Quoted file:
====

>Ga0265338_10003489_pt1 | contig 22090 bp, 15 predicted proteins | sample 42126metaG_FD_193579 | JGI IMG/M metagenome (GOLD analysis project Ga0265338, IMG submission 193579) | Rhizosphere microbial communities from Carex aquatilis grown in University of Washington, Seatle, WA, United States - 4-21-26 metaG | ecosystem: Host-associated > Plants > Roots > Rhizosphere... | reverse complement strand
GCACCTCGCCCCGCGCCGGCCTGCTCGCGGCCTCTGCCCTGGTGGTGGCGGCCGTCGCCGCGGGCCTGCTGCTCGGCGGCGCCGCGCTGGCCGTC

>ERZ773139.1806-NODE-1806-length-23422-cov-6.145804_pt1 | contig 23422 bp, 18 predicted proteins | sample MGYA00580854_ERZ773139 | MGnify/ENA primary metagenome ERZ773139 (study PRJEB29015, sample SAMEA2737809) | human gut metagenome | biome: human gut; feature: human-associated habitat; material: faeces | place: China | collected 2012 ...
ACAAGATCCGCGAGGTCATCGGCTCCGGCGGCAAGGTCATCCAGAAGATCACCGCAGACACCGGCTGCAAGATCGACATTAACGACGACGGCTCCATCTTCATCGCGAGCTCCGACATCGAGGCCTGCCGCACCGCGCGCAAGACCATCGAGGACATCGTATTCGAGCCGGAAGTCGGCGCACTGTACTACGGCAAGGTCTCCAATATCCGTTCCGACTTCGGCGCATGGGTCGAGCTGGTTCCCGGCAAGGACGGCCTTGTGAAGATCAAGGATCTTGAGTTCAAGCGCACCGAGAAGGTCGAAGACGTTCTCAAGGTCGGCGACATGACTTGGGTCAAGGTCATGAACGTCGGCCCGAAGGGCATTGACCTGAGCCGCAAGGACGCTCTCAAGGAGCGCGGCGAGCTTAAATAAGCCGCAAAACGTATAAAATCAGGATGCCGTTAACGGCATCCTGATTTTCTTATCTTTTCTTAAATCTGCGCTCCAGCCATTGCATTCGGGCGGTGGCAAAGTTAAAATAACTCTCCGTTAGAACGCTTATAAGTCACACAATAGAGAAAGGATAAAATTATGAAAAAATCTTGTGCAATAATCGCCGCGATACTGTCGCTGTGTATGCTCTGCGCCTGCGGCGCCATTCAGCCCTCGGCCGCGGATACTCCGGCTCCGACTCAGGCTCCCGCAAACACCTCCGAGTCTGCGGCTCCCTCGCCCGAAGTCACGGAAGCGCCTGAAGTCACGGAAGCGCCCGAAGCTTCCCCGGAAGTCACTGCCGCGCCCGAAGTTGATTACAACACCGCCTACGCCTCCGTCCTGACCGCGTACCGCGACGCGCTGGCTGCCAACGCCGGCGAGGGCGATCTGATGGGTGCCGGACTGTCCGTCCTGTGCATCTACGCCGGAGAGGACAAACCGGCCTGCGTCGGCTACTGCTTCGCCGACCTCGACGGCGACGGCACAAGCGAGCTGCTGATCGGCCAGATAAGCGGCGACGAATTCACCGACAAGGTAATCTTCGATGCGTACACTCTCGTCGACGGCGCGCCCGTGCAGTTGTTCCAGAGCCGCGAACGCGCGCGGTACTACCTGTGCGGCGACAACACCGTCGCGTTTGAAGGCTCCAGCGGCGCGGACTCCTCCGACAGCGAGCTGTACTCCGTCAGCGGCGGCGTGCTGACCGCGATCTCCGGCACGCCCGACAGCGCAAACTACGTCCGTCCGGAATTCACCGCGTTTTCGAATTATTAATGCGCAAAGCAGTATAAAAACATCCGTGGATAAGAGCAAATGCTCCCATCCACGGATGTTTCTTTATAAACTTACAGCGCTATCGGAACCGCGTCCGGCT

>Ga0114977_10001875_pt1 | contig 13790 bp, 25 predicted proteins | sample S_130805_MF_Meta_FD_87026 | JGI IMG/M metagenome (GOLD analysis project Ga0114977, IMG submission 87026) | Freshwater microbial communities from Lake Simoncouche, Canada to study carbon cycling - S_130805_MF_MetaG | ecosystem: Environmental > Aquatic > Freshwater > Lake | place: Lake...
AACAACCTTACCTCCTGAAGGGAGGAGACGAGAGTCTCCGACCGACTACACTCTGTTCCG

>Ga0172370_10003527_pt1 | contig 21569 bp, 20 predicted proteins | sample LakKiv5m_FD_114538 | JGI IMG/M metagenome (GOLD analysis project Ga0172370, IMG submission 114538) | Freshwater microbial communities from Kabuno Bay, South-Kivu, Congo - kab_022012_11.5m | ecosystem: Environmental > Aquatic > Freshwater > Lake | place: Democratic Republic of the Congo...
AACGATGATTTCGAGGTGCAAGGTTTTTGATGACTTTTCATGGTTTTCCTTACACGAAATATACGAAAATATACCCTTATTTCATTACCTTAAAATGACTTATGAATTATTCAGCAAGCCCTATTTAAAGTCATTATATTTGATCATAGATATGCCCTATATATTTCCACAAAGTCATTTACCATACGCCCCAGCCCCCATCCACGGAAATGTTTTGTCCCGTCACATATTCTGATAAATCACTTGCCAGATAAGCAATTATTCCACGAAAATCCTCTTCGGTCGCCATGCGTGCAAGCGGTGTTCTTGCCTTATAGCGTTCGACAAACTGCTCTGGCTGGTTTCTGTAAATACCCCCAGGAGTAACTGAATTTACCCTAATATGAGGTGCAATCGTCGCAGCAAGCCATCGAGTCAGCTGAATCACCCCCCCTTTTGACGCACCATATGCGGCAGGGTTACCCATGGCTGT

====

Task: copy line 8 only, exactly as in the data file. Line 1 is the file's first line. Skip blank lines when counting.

AACGATGATTTCGAGGTGCAAGGTTTTTGATGACTTTTCATGGTTTTCCTTACACGAAATATACGAAAATATACCCTTATTTCATTACCTTAAAATGACTTATGAATTATTCAGCAAGCCCTATTTAAAGTCATTATATTTGATCATAGATATGCCCTATATATTTCCACAAAGTCATTTACCATACGCCCCAGCCCCCATCCACGGAAATGTTTTGTCCCGTCACATATTCTGATAAATCACTTGCCAGATAAGCAATTATTCCACGAAAATCCTCTTCGGTCGCCATGCGTGCAAGCGGTGTTCTTGCCTTATAGCGTTCGACAAACTGCTCTGGCTGGTTTCTGTAAATACCCCCAGGAGTAACTGAATTTACCCTAATATGAGGTGCAATCGTCGCAGCAAGCCATCGAGTCAGCTGAATCACCCCCCCTTTTGACGCACCATATGCGGCAGGGTTACCCATGGCTGT